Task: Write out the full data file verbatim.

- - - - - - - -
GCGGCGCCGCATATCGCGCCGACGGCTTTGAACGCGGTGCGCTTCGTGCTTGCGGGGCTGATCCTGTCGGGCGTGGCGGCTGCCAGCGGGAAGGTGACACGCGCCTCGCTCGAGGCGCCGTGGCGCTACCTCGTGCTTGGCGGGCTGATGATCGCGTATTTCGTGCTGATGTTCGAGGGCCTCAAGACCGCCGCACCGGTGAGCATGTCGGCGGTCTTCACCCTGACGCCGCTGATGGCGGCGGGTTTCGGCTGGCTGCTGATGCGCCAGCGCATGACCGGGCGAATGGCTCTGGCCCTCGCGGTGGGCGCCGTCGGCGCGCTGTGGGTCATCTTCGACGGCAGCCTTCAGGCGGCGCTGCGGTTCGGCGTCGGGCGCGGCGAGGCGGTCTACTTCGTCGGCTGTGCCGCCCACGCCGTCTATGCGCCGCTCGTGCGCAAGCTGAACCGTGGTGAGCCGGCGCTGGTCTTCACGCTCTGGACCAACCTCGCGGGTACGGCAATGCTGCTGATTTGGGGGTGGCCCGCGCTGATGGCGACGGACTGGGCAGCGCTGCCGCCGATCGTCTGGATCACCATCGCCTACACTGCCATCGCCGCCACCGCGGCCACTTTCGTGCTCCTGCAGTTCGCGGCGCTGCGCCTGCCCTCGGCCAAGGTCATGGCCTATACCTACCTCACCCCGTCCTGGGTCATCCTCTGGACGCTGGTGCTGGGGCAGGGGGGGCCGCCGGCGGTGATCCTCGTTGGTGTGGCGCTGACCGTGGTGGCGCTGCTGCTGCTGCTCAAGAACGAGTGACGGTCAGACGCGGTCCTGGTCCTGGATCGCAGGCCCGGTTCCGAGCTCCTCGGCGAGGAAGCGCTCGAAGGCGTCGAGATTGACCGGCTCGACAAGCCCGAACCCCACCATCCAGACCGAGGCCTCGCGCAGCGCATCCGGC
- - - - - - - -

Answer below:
GCGGCGCCGCATATCGCGCCGACGGCTTTGAACGCGGTGCGCTTCGTGCTTGCGGGGCTGATCCTGTCGGGCGTGGCGGCTGCCAGCGGGAAGGTGACACGCGCCTCGCTCGAGGCGCCGTGGCGCTACCTCGTGCTTGGCGGGCTGATGATCGCGTATTTCGTGCTGATGTTCGAGGGCCTCAAGACCGCCGCACCGGTGAGCATGTCGGCGGTCTTCACCCTGACGCCGCTGATGGCGGCGGGTTTCGGCTGGCTGCTGATGCGCCAGCGCATGACCGGGCGAATGGCTCTGGCCCTCGCGGTGGGCGCCGTCGGCGCGCTGTGGGTCATCTTCGACGGCAGCCTTCAGGCGGCGCTGCGGTTCGGCGTCGGGCGCGGCGAGGCGGTCTACTTCGTCGGCTGTGCCGCCCACGCCGTCTATGCGCCGCTCGTGCGCAAGCTGAACCGTGGTGAGCCGGCGCTGGTCTTCACGCTCTGGACCAACCTCGCGGGTACGGCAATGCTGCTGATTTGGGGGTGGCCCGCGCTGATGGCGACGGACTGGGCAGCGCTGCCGCCGATCGTCTGGATCACCATCGCCTACACTGCCATCGCCGCCACCGCGGCCACTTTCGTGCTCCTGCAGTTCGCGGCGCTGCGCCTGCCCTCGGCCAAGGTCATGGCCTATACCTACCTCACCCCGTCCTGGGTCATCCTCTGGACGCTGGTGCTGGGGCAGGGGGGGCCGCCGGCGGTGATCCTCGTTGGTGTGGCGCTGACCGTGGTGGCGCTGCTGCTGCTGCTCAAGAACGAGTGACGGTCAGACGCGGTCCTGGTCCTGGATCGCAGGCCCGGTTCCGAGCTCCTCGGCGAGGAAGCGCTCGAAGGCGTCGAGATTGACCGGCTCGACAAGCCCGAACCCCACCATCCAGACCGAGGCCTCGCGCAGCGCATCCGGC